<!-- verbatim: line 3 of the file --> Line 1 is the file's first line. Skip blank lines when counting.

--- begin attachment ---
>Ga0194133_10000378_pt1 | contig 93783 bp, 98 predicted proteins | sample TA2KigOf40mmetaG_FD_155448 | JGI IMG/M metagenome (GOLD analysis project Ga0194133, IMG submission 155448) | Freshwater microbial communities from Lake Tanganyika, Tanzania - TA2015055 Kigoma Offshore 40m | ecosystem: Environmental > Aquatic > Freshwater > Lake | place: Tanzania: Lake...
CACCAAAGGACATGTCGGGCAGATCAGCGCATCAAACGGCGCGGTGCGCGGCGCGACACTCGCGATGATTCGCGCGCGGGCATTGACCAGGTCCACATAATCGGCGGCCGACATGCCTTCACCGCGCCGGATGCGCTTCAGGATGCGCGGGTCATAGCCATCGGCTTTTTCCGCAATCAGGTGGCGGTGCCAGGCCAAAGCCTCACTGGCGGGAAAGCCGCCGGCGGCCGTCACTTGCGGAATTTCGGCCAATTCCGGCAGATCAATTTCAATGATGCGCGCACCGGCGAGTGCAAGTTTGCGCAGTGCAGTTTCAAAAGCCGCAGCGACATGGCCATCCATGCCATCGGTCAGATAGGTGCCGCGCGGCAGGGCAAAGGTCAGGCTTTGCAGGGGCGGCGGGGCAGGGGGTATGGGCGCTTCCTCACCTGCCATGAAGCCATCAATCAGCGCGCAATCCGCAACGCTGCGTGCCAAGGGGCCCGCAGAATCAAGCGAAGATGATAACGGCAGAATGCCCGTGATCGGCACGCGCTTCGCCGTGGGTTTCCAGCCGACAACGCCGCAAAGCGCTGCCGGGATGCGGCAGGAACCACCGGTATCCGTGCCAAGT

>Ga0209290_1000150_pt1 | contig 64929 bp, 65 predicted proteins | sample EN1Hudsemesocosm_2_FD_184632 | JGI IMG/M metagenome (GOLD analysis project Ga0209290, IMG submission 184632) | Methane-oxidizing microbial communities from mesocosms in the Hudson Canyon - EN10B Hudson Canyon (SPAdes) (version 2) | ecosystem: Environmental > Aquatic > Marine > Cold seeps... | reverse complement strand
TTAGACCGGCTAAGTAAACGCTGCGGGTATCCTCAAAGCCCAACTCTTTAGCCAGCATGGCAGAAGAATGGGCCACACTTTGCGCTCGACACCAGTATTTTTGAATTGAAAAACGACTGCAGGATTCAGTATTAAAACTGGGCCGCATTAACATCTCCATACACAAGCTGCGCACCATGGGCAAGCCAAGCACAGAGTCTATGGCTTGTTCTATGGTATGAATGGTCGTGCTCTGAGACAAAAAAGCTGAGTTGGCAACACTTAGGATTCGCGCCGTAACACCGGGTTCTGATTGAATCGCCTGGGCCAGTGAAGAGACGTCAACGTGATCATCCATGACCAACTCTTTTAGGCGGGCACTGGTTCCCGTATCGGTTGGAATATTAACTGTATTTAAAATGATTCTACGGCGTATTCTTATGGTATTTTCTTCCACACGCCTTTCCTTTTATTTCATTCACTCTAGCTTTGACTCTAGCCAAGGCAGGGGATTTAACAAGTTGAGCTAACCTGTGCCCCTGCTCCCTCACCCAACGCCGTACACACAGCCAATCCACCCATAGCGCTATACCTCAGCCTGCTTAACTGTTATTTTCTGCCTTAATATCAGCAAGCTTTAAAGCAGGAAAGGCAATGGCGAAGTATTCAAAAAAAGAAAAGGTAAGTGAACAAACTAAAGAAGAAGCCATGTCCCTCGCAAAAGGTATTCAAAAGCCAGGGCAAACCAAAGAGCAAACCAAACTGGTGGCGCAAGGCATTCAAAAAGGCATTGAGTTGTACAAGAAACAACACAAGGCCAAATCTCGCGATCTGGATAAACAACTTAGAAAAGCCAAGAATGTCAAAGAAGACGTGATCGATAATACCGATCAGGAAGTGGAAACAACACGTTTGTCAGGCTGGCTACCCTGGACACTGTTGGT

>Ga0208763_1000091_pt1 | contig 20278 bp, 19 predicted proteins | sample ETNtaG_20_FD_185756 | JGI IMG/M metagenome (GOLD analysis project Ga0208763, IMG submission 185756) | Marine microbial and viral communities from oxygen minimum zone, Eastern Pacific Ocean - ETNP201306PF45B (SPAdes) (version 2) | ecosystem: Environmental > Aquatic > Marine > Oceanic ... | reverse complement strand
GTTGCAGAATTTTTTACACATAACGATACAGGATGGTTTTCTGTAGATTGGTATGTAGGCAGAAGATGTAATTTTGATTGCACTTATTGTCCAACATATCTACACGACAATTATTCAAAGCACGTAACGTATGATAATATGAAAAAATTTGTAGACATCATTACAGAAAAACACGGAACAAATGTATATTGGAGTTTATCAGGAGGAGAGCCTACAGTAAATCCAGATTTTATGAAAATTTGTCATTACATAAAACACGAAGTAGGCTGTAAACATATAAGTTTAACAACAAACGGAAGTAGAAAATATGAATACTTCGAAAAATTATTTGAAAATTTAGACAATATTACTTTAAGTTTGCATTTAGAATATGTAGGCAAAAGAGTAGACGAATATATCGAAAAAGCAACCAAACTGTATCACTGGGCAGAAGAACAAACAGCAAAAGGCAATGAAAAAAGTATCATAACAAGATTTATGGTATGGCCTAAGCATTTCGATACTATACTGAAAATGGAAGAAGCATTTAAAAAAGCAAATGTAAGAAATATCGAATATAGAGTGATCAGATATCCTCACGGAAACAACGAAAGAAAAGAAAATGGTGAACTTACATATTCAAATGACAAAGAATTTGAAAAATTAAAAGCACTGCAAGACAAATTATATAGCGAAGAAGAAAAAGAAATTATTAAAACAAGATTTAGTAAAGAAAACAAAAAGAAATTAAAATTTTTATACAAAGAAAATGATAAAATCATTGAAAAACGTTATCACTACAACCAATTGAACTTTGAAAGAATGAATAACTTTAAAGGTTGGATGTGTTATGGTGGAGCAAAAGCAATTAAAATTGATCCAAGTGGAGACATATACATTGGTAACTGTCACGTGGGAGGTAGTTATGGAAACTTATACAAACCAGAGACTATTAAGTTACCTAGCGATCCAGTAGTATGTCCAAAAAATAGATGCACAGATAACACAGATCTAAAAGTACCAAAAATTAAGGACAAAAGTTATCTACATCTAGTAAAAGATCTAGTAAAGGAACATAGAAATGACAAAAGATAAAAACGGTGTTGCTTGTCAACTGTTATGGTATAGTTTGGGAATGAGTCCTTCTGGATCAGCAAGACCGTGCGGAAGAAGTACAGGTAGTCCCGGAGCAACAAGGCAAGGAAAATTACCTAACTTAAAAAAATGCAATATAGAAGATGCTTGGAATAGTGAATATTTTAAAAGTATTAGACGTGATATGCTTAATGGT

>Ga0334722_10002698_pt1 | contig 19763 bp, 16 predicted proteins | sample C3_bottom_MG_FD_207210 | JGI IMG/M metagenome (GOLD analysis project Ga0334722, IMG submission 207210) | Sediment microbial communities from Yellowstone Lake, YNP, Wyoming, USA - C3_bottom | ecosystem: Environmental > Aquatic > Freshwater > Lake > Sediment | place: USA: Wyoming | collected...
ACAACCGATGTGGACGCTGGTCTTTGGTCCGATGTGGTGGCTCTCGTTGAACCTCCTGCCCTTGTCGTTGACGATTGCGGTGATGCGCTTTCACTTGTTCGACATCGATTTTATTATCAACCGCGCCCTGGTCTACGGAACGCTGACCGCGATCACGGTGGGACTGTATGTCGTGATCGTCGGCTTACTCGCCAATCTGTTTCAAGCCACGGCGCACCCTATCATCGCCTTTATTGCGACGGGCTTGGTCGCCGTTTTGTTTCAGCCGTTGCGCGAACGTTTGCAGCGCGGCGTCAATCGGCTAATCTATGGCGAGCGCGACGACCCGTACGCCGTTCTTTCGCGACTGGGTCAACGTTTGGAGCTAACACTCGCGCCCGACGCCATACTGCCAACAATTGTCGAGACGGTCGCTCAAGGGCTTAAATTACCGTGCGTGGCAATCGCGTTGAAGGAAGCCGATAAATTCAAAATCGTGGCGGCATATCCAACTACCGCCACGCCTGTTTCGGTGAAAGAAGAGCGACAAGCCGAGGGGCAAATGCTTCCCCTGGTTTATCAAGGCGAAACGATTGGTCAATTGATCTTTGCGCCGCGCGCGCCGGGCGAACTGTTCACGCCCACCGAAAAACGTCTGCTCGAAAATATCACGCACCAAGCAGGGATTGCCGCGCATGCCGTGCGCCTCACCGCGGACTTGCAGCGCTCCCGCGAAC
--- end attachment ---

>Ga0209290_1000150_pt1 | contig 64929 bp, 65 predicted proteins | sample EN1Hudsemesocosm_2_FD_184632 | JGI IMG/M metagenome (GOLD analysis project Ga0209290, IMG submission 184632) | Methane-oxidizing microbial communities from mesocosms in the Hudson Canyon - EN10B Hudson Canyon (SPAdes) (version 2) | ecosystem: Environmental > Aquatic > Marine > Cold seeps... | reverse complement strand